Most of the estimated 4 billion insect and animal species that have ever lived became extinct, and now bee "colony collapse disorder" is the big concern. Overuse of insecticides is the principle reason that the world’s bee population is dwindling, spelling disaster for our food supply as these free-flying non-unionised workers are vital for pollinating our essential crops. The colony collapse is already heralding crop failures across America where the bee population dropped by almost a third over last winter alone.
The thirty professional beekeepers of the Alpes-Maritimes are fighting this tendency with their 6000 hives, most of them in mountainous areas, and helped by a €100,000 aid package from the Conseil Général. Professionals keep bees for the excellent Provençal honey, enhanced in flavour by an abundance of wild herbs and lavender. At the same time, the bees pollinate various plants along the way back to the hive. One local measure that has improved bee production is putting off the roadside trimming of foliage until later in the season to give bees more of the environment they thrive in.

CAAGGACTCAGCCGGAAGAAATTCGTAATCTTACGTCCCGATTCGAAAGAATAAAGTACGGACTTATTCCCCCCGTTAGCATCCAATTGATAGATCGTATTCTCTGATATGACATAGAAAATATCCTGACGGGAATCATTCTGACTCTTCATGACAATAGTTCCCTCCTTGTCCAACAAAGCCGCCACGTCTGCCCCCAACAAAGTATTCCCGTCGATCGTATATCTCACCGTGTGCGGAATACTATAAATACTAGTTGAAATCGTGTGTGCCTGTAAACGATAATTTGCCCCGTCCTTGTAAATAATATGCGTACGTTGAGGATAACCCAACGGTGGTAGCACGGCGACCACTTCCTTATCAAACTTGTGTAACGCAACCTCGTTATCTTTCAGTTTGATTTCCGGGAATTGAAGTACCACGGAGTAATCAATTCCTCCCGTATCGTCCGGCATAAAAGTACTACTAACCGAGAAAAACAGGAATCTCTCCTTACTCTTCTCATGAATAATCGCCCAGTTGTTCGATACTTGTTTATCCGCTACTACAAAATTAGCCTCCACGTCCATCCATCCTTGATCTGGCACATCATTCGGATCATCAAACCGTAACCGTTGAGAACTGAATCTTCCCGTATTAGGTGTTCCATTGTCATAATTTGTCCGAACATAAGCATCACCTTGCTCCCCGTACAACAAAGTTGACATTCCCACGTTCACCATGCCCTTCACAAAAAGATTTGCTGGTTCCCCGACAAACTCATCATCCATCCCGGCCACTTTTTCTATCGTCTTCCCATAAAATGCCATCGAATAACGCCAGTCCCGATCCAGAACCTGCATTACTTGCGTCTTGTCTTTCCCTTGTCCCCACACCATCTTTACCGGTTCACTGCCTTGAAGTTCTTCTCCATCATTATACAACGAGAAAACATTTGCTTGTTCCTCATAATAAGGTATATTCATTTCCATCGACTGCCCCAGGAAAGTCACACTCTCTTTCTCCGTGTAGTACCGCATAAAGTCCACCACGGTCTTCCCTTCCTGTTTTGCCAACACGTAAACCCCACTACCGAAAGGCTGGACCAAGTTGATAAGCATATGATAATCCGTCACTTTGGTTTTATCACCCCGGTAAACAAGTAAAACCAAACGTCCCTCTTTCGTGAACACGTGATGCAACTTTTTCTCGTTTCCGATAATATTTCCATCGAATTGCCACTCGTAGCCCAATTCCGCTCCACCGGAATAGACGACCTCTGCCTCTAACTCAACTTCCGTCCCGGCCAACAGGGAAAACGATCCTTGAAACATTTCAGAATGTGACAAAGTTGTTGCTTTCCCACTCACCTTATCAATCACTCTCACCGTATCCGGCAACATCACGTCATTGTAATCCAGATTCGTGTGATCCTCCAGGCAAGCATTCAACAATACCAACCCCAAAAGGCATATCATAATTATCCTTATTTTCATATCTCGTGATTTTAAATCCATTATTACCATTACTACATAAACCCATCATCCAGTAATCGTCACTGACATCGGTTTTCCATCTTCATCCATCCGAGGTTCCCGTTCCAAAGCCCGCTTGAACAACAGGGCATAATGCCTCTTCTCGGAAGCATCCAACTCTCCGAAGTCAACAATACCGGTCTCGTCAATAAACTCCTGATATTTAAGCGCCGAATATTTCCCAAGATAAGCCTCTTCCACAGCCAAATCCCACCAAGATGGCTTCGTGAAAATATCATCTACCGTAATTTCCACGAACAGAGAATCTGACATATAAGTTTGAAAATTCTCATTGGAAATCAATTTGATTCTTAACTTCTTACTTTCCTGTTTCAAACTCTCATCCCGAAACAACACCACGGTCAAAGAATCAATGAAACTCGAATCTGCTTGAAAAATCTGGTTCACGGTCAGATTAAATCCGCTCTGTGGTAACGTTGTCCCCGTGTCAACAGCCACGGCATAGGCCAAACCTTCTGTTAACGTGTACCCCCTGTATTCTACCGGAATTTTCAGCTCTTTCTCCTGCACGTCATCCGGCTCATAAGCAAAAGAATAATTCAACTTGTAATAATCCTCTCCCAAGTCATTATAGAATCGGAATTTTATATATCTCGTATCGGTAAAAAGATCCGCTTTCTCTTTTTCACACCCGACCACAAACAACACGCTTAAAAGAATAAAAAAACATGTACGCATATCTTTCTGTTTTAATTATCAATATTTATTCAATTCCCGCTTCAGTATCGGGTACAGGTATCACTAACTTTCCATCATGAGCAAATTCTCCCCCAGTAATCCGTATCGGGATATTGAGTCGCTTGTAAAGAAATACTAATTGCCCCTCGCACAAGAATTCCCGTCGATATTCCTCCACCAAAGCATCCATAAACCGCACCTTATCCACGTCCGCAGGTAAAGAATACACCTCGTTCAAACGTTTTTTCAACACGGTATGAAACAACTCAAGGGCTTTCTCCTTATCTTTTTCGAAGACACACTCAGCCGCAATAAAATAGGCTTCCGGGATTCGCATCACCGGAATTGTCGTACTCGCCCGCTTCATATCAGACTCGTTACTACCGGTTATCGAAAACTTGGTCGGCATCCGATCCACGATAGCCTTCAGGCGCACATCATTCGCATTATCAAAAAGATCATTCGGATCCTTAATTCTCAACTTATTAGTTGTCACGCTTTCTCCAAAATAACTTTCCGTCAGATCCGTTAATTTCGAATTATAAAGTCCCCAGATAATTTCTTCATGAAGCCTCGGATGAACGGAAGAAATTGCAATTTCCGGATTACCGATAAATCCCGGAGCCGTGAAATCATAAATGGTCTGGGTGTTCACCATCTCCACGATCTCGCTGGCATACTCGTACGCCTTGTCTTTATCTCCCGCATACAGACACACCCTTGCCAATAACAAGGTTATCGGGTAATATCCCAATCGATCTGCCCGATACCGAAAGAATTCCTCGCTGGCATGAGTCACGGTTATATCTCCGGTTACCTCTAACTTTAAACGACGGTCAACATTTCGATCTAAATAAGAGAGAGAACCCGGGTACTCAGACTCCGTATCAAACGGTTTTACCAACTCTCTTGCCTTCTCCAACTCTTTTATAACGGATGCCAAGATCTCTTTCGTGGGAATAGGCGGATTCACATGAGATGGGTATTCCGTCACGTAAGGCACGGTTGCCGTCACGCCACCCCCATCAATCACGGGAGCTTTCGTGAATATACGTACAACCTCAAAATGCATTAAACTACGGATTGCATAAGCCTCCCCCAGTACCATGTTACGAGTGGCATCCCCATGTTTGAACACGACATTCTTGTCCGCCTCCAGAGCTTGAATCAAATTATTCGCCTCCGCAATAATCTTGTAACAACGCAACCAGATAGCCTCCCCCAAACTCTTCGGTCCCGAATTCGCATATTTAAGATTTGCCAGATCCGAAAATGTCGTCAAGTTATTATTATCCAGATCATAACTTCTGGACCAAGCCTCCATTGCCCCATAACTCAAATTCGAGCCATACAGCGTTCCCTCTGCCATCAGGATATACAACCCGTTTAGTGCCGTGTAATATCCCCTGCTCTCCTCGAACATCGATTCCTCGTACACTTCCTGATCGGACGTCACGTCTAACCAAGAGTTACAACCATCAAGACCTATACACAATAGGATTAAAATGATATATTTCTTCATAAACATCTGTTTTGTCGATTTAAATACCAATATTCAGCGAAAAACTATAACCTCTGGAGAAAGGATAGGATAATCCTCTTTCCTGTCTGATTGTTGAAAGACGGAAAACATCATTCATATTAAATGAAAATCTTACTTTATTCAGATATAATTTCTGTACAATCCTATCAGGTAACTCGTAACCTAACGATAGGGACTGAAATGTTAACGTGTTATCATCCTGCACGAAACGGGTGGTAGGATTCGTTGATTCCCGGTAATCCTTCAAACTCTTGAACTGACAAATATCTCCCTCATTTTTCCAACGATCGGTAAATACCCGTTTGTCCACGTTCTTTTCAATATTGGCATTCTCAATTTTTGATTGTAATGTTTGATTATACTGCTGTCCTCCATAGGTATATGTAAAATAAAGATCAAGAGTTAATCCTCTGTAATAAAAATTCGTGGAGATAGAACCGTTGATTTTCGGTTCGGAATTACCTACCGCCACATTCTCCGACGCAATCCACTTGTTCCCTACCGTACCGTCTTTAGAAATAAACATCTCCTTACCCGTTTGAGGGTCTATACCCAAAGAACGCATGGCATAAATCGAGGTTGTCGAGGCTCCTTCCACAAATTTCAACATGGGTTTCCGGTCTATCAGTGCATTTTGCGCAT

It’s not all bad news. A recent UN study claims we are not yet tapping into an easily available and almost limitless source of nutritive food – the some 1000 edible species of insects. Caterpillars are as rich in iron and protein as their equivalent weight in beef. Insects don't disrupt the ozone layer with flatulence like cattle do. And grasshoppers are delicious when lightly roasted and sprinkled with chilli sauce. They'd would go down well with a nice Provençal rosé. Santé!